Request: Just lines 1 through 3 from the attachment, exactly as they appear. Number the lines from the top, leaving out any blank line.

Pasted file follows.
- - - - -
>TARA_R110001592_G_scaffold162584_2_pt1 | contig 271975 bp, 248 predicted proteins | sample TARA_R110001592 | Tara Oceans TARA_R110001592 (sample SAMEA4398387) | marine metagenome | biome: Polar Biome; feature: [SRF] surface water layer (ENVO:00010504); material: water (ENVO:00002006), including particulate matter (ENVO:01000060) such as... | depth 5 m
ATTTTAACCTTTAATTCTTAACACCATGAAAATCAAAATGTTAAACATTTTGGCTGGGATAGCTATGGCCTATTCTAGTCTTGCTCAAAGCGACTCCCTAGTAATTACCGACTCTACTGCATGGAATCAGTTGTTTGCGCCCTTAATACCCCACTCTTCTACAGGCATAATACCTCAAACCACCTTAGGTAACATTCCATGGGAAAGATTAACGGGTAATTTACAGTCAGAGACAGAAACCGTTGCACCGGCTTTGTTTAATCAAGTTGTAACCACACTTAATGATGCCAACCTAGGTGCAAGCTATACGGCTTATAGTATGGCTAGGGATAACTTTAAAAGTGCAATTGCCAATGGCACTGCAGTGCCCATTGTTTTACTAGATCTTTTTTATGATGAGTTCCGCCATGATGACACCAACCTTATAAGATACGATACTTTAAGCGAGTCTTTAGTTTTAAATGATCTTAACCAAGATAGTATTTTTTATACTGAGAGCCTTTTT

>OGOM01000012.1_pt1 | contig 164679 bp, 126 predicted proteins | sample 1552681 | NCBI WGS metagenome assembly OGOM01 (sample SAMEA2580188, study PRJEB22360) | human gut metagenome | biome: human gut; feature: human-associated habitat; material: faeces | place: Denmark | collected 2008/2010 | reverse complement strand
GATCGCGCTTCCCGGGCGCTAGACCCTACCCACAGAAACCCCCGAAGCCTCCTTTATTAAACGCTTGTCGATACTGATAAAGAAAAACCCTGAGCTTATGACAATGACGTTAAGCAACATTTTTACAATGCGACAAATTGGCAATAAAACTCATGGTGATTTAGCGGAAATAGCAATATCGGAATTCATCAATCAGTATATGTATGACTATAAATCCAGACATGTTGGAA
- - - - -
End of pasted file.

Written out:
>TARA_R110001592_G_scaffold162584_2_pt1 | contig 271975 bp, 248 predicted proteins | sample TARA_R110001592 | Tara Oceans TARA_R110001592 (sample SAMEA4398387) | marine metagenome | biome: Polar Biome; feature: [SRF] surface water layer (ENVO:00010504); material: water (ENVO:00002006), including particulate matter (ENVO:01000060) such as... | depth 5 m
ATTTTAACCTTTAATTCTTAACACCATGAAAATCAAAATGTTAAACATTTTGGCTGGGATAGCTATGGCCTATTCTAGTCTTGCTCAAAGCGACTCCCTAGTAATTACCGACTCTACTGCATGGAATCAGTTGTTTGCGCCCTTAATACCCCACTCTTCTACAGGCATAATACCTCAAACCACCTTAGGTAACATTCCATGGGAAAGATTAACGGGTAATTTACAGTCAGAGACAGAAACCGTTGCACCGGCTTTGTTTAATCAAGTTGTAACCACACTTAATGATGCCAACCTAGGTGCAAGCTATACGGCTTATAGTATGGCTAGGGATAACTTTAAAAGTGCAATTGCCAATGGCACTGCAGTGCCCATTGTTTTACTAGATCTTTTTTATGATGAGTTCCGCCATGATGACACCAACCTTATAAGATACGATACTTTAAGCGAGTCTTTAGTTTTAAATGATCTTAACCAAGATAGTATTTTTTATACTGAGAGCCTTTTT

>OGOM01000012.1_pt1 | contig 164679 bp, 126 predicted proteins | sample 1552681 | NCBI WGS metagenome assembly OGOM01 (sample SAMEA2580188, study PRJEB22360) | human gut metagenome | biome: human gut; feature: human-associated habitat; material: faeces | place: Denmark | collected 2008/2010 | reverse complement strand